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Turkey's Erdogan tells Egypt to release Morsi and free political prisoners

Erdogan has criticised the Sisi presidency in Egypt and urged authorities there to cancel mass death sentences against political detainees
Turkish President Recep Tayyip Erdogan on an official visit to Iran (AFP)

Turkish President Recep Tayyip Erdogan said on Thursday that Egypt should release ousted president Mohammed Morsi from prison before he would consider improving ties with Cairo.

“Mr Morsi is a president elected by 52 percent of the votes,” Erdogan told reporters on a plane while returning from an official trip to Iran, according to local media. “They should give him his freedom.”

Egyptian-Turkish relations have been strained since a 2013 popularly backed military coup deposed Morsi from power – the Muslim Brotherhood leader was subsequently arrested and remains imprisoned by the army.

The AKP party in Turkey - co-founded by Erdogan - has close ties with the Muslim Brotherhood. 

Erdogan has described former army chief turned president Abdel-Fattah al-Sisi as a “coup leader”, sparking the ire of the Egyptian leader along with his Gulf allies Saudi Arabia and the United Arab Emirates.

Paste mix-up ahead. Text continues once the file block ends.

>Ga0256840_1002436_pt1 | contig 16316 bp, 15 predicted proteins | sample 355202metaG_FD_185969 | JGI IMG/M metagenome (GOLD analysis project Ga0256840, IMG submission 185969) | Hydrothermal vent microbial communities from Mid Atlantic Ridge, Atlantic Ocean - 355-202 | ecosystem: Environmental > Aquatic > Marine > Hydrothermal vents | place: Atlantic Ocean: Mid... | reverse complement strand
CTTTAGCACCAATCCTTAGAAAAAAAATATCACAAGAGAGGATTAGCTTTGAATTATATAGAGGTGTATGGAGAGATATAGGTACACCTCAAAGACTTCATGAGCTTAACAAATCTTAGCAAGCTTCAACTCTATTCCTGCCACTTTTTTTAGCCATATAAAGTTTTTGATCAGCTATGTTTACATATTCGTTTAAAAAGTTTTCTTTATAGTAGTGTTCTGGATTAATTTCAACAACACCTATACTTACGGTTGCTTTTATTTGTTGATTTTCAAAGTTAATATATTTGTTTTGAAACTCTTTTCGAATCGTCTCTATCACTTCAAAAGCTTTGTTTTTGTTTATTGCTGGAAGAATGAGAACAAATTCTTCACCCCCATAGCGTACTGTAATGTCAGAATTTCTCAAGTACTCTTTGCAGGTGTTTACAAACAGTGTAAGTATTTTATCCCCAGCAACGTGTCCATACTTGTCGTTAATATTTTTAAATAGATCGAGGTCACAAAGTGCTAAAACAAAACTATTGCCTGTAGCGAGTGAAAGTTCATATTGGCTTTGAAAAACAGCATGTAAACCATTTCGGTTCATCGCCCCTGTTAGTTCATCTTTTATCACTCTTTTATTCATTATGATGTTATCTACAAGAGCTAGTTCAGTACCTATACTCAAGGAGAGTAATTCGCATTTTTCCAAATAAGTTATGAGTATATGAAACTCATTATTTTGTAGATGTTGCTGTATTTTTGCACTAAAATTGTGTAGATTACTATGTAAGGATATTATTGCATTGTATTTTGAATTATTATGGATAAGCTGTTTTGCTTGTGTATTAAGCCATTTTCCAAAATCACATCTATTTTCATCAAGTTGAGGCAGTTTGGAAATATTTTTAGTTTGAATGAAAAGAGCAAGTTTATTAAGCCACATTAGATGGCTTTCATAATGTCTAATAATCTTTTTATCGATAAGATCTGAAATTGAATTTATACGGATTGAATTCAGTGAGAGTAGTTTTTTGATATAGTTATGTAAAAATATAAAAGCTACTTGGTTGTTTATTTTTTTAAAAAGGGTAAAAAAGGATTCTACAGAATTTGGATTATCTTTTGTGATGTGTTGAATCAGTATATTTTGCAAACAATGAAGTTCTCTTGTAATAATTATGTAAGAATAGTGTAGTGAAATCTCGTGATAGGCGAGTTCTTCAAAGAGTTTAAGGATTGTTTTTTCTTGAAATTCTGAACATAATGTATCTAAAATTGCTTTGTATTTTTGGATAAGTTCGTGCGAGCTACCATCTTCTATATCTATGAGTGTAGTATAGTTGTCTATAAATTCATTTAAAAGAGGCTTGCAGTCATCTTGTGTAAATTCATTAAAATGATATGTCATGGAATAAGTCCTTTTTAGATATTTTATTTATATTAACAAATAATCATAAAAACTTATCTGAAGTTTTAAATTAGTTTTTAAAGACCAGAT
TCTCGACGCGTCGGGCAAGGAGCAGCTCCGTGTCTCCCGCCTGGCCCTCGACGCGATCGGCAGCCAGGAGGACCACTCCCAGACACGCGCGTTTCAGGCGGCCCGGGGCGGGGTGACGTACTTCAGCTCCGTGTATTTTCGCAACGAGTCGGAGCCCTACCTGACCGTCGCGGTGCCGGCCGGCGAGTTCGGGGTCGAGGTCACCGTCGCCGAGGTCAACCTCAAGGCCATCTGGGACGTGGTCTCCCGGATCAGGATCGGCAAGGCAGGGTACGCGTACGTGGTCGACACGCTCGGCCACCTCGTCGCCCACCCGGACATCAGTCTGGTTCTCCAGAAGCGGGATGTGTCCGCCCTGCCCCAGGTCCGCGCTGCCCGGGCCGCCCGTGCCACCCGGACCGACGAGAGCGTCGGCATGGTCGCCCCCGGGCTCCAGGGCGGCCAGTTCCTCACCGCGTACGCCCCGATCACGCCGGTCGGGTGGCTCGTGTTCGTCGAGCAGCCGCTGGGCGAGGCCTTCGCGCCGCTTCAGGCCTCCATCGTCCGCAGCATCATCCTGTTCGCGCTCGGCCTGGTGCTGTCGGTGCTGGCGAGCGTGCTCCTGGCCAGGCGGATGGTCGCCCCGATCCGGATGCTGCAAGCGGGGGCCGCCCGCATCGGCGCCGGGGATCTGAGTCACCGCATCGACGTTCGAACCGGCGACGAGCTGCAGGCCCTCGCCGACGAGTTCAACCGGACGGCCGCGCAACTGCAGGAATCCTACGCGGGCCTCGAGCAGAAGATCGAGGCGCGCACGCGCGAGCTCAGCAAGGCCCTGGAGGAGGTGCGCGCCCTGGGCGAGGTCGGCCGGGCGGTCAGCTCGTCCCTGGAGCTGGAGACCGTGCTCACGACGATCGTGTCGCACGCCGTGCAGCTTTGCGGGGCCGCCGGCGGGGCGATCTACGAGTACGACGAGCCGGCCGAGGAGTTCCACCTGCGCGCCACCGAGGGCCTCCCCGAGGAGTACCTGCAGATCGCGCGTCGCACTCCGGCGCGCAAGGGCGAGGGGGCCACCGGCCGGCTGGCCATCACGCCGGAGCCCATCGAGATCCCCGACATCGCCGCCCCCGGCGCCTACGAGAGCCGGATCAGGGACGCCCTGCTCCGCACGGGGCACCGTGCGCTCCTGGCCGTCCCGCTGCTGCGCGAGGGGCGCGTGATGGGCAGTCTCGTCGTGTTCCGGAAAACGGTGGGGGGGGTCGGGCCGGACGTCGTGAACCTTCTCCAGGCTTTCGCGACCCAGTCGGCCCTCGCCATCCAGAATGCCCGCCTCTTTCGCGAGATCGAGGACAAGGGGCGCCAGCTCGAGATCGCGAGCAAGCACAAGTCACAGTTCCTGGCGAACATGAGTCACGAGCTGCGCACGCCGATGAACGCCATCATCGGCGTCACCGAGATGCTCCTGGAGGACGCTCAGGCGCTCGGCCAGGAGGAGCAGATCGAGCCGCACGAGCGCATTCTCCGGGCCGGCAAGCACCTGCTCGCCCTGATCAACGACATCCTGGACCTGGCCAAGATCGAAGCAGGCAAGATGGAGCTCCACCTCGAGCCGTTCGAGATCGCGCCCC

The Turkish president recently made an official visit to Riyadh and has supported the Saudi led military intervention against Houthi rebels in Yemen. This has prompted speculation of there being space for a thaw in ties between Ankara and Cairo, on the basis that Saudi Arabia has been a key backer of the Sisi presidency.

However, Erdogan, in his comments published on Thursday, made clear he has certain conditions before a rapprochement can take place with Sisi.

“There are 3,000 people there [in Egypt] sentenced to death,” he said, referencing the large number of political prisoners condemned to death in mass trials roundly criticised by human rights groups.

“This should be lifted.”

Erdogan called for a ban to be lifted on some political parties in Egypt and urged Cairo authorities to award retrials to what he said were 18,000 political prisoners.

“They [Egypt] say ‘Turkey should not interfere with our domestic affairs’. We are not interfering. If something happens in a country against freedoms, we should speak up,” he said.

Egyptian authorities have previously rejected Erdogan’s criticisms of Sisi, describing his views as “insulting to the presidency”.